Monaco | Freedom House

Freedom in the World



Freedom in the World 2005

2005 Scores



Freedom Rating
(1 = best, 7 = worst)


Civil Liberties
(1 = best, 7 = worst)


Political Rights
(1 = best, 7 = worst)


Prince Rainier, the 80-year-old ruler of the country, was hospitalized in the early part of the year with acute heart problems caused by general fatigue. The country joined the Council of Europe as the forty-sixth member state in October. The European Court of Human Rights ruled that German tabloids had wrongly invaded the private life of Princess Caroline by showing pictures of her sunbathing, cycling, and shopping.

The Principality of Monaco is an independent and sovereign state, although it remains closely associated with neighboring France. The royal Grimaldi family has ruled the principality for the past 700 years, except for a brief period of French colonial rule from 1789 to 1814. Under a treaty ratified in 1919, France pledged to protect the territorial integrity, sovereignty, and independence of the principality in return for a guarantee that Monegasque policy would conform to French political, military, and economic interests.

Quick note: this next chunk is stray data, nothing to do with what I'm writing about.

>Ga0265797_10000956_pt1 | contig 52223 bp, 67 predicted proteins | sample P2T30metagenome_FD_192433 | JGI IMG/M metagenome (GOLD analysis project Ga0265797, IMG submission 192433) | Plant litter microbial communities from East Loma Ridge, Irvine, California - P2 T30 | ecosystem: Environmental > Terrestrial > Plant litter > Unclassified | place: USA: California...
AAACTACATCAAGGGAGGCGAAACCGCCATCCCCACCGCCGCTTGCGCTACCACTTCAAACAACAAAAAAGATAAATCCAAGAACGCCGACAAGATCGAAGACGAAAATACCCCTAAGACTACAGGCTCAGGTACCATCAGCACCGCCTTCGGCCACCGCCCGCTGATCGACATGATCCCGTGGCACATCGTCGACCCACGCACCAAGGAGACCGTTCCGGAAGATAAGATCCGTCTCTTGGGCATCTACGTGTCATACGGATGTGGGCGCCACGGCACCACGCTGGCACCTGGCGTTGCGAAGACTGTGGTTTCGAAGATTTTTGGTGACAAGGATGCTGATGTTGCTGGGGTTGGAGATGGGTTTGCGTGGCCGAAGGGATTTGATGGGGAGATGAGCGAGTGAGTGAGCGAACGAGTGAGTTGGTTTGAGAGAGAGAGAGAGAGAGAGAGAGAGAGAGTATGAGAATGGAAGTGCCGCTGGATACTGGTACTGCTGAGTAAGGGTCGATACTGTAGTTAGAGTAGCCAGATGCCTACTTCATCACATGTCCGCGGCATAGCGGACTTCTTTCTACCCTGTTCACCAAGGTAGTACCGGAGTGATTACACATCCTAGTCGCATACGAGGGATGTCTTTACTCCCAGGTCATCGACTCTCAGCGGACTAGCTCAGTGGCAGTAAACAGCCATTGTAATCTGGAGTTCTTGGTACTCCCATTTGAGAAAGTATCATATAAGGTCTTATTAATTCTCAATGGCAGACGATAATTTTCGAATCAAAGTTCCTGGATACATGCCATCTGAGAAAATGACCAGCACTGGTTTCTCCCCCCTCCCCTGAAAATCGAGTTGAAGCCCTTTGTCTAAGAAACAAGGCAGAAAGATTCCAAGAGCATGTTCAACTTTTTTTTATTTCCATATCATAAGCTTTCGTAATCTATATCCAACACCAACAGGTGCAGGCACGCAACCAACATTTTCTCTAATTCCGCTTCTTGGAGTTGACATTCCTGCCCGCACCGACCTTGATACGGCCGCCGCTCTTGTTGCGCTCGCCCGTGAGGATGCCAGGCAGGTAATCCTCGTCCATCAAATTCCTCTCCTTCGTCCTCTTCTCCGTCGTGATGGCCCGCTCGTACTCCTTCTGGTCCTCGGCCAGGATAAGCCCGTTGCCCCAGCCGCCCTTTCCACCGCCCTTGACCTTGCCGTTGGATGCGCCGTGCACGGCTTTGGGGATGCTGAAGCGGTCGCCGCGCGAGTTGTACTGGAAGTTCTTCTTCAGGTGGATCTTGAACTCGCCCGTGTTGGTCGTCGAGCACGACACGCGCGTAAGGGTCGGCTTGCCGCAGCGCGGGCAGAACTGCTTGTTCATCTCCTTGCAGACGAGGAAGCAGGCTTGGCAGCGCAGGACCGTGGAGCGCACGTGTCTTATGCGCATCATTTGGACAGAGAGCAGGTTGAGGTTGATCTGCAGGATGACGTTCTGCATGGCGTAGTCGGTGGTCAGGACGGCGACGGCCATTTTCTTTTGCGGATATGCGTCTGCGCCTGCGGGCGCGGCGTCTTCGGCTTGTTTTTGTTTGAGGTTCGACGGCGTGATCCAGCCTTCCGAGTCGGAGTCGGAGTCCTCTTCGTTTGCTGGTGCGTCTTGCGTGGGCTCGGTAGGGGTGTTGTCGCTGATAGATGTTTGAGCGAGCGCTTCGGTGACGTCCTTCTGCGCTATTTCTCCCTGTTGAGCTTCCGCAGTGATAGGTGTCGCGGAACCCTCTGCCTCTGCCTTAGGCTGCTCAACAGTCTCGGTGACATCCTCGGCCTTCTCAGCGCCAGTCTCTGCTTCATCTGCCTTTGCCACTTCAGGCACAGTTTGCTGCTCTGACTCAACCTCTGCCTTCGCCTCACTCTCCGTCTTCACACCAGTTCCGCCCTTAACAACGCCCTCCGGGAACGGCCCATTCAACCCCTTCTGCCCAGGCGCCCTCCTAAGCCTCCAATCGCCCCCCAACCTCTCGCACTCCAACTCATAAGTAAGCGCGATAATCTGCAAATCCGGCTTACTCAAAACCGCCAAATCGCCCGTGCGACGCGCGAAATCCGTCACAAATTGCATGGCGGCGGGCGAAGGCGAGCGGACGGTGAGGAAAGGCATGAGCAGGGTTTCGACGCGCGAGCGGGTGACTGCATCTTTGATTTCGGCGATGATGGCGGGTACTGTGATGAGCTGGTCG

Prince Rainier III has led the country since 1949 and is often credited for the country's impressive economic growth. Since his ascension, the country has ended its dependence on gambling and increased other sources of revenue - principally tourism, financial services, and banking. In August 2002, the country added a huge new floating pier to its harbor, the Port of Monaco, which is well known as a major port for expensive yachts and fancy cruisers. The pier, the largest in the world, cost almost $250 million and doubles the capacity of the country's port. In February 2002, Monaco adopted the euro despite that fact that it is not a member of the European Union (EU).

Elections in February 2003 led to a major upset for the National and Democratic Union (UND), which lost after dominating national politics in the country for the past several decades. The opposition Union for Monaco (UPM) received 58.5 percent of the vote and 21 of the 24 seats in the Conseil National, while the UND received 41.5 percent of the vote. The UPM's victory represented widespread support for Monaco's bid for membership in the Council of Europe, an issue the party had promoted strongly.